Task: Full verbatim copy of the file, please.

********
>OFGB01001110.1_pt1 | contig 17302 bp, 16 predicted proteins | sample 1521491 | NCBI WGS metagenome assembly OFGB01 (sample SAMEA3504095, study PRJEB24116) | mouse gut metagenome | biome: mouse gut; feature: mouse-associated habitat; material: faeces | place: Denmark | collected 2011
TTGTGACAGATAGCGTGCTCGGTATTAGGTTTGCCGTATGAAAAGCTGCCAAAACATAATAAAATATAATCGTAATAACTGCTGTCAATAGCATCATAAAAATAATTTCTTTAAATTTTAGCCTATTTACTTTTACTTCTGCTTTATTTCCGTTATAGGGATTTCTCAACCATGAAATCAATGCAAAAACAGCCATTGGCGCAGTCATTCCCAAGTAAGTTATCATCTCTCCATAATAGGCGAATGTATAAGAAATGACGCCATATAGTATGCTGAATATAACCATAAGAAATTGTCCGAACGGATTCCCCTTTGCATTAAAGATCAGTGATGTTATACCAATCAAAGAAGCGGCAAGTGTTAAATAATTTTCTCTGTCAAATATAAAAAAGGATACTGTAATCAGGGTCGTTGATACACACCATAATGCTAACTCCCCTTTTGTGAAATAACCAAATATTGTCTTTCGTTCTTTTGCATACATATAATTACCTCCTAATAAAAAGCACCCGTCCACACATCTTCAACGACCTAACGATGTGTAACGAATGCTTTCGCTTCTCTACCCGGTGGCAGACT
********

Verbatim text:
>OFGB01001110.1_pt1 | contig 17302 bp, 16 predicted proteins | sample 1521491 | NCBI WGS metagenome assembly OFGB01 (sample SAMEA3504095, study PRJEB24116) | mouse gut metagenome | biome: mouse gut; feature: mouse-associated habitat; material: faeces | place: Denmark | collected 2011
TTGTGACAGATAGCGTGCTCGGTATTAGGTTTGCCGTATGAAAAGCTGCCAAAACATAATAAAATATAATCGTAATAACTGCTGTCAATAGCATCATAAAAATAATTTCTTTAAATTTTAGCCTATTTACTTTTACTTCTGCTTTATTTCCGTTATAGGGATTTCTCAACCATGAAATCAATGCAAAAACAGCCATTGGCGCAGTCATTCCCAAGTAAGTTATCATCTCTCCATAATAGGCGAATGTATAAGAAATGACGCCATATAGTATGCTGAATATAACCATAAGAAATTGTCCGAACGGATTCCCCTTTGCATTAAAGATCAGTGATGTTATACCAATCAAAGAAGCGGCAAGTGTTAAATAATTTTCTCTGTCAAATATAAAAAAGGATACTGTAATCAGGGTCGTTGATACACACCATAATGCTAACTCCCCTTTTGTGAAATAACCAAATATTGTCTTTCGTTCTTTTGCATACATATAATTACCTCCTAATAAAAAGCACCCGTCCACACATCTTCAACGACCTAACGATGTGTAACGAATGCTTTCGCTTCTCTACCCGGTGGCAGACT